Superhero comics not written by comics fanboys.

Holy crap, yes. Yes yes yes. Could be the number one dumb going on in superhero stuff these days. Bleah. You could also change "by" to "for."

5/26/2005 06:43:00 AM  
Blogger Matt Brady said...

I think there are some "comics that are the specific property of a writer, that tell one grand story and then end" these days. For instance, you have Ex Machina and Y: the Last Man (and maybe Runaways) from Bryan K. Vaughan. Or The Losers from Andy Diggle. Fables by Bill Willingham might also fit. And the obvious choice right now is Morrison's Seven Soldiers. But you could also add some Alan Moore stuff, like League of Extraordinary Gentlemen or Top Ten. How about Robert Kirkman's The Walking Dead? He says in the lettercol that he wants to keep writing for a hundred issues or so, but I think he's got one big story that he's telling. I guess I noticed this one because that seems to be what is interesting me in comics right now, so I'm trying to mention the ones I like.

5/26/2005 02:19:00 PM  
Anonymous Mike T said...

"Bill Siekiewicz. Slash! Scribble! Blot!" - Perfect!

I miss the "Marvel Comics Group" bar across the top and the framed covers, where the action was contained beneath the title in a tidy box.

Yes, I miss Cerebus too

Kull - kinda like Conan Extra Stout

I miss the times when my grandmother would take me to the corner store and offer me a choice of a Hot Wheel or a couple of comics. Have you noticed how Hot Wheel prices haven't changed much in 30 years and comics prices have skyrocketed?

I remember buying my Claremont/Byrne X-Men at 7-11 - maybe a new generation will turn on to comics with Marvel's new push into variety stores.

5/26/2005 04:37:00 PM  
Blogger Greg said...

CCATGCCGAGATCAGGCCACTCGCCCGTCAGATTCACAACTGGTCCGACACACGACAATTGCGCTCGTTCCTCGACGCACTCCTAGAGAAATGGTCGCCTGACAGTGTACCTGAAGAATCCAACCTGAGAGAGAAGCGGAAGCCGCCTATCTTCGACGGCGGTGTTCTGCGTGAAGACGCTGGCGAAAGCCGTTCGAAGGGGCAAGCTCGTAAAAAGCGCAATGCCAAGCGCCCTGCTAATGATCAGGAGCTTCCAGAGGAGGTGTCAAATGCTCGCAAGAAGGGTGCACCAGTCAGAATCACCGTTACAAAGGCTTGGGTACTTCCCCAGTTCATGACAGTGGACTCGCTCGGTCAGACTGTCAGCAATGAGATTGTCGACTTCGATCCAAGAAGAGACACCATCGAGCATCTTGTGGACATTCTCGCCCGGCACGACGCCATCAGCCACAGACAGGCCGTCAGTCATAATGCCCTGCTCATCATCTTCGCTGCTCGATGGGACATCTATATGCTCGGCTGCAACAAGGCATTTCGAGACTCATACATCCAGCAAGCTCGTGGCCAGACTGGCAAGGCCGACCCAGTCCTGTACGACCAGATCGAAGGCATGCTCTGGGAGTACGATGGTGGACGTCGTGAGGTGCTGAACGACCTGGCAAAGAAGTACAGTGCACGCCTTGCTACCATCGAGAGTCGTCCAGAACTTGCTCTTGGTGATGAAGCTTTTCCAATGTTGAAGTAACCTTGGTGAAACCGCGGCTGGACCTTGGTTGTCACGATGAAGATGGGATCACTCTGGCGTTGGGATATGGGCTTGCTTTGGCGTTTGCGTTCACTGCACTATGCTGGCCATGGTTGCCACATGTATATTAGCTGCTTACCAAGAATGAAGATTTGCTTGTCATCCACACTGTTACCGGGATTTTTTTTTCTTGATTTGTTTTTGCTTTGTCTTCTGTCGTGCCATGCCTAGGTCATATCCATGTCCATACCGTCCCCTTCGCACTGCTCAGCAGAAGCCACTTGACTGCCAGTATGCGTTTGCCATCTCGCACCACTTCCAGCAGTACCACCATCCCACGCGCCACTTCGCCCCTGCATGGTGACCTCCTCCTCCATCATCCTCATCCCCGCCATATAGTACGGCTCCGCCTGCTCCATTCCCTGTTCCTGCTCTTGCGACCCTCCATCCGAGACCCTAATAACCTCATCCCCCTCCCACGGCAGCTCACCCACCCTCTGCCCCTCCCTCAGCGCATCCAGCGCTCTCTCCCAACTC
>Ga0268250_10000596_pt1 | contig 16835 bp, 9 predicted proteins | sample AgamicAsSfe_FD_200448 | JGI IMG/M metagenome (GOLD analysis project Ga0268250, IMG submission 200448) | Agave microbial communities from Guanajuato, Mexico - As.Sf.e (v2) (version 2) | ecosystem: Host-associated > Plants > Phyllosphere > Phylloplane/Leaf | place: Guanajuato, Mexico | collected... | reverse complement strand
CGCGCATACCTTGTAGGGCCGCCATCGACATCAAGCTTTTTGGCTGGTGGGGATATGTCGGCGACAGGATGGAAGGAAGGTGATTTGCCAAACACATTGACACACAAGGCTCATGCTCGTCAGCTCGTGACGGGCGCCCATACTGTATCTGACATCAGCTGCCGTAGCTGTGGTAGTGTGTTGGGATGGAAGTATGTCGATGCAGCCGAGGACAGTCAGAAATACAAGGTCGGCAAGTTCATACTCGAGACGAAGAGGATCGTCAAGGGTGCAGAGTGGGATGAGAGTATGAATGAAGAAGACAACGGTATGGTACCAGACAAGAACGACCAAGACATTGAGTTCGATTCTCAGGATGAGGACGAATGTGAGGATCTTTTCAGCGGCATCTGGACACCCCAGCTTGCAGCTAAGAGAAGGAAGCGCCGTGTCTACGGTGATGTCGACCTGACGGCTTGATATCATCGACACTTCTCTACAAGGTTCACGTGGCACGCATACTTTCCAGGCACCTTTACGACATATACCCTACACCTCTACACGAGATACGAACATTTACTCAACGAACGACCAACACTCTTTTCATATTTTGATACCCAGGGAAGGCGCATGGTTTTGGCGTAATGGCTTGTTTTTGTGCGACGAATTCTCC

Matt: Yeah, there's still a lot of those kinds of titles out there, but it seems like they're not getting the pub that the others did. They seem like more of a sidebar these days, whereas ten years ago it seemed like that's where comics were heading. I love those kinds of comics, and maybe it's still heading that way, but the progress has slowed.

5/26/2005 11:05:00 PM  
Blogger MarkAndrew said...

Joe Rice--

"And Julie Scwhartz slash-and-burn, start anew heroes."

Yeah!

This might be askin' a lot from poor little superhero comics, but we're in a new millenium now.

Let's have some New Myths, that relect and challenge our current culture. We're in a world that's changing so fast, and it seems like the basic form of many of the old Silver Age myths doesn't really apply.

We need us some Third Millenium myths. Morrison's doin' his part, but it doesn't seem like anyone else has really grocked this, yet.

Joe-
"Holy crap, yes. Yes yes yes. Could be the number one dumb going on in superhero stuff these days. Bleah. You could also change "by" to "for."

Both. Yeah. Superheroes are so damn polarizing. You're either "With" or "Against" them.

If we're going to recontextualize the concept of the superhero to reflect the here and now, we need some folks writing superhero comics who Don't Give a Damn about superheroes. Writers who aren't emotionally invested in the whole superhero universes and the history of those universes... Who can honestly judge What Works and What Doesn't in superhero fiction.

The whole current system... Where people with an already formed emotional investment in the material are writing EXCLUSIVELY for people with an already formed emotional investment in the material isn't a model that can survive.

I agree completely. Slash and Burn.

Greg --

"Matt: Yeah, there's still a lot of those kinds of titles out there, but it seems like they're not getting the pub that the others did. They seem like more of a sidebar these days, whereas ten years ago it seemed like that's where comics were heading. I love those kinds of comics, and maybe it's still heading that way, but the progress has slowed."

Honestly, I'd like to see both major companies adapt the Indy Comics/Book Publishing Model. Instead of shitting out NEW product every month, have it done when it's done, give the writer's the copyright, and make it good.

5/27/2005 01:41:00 AM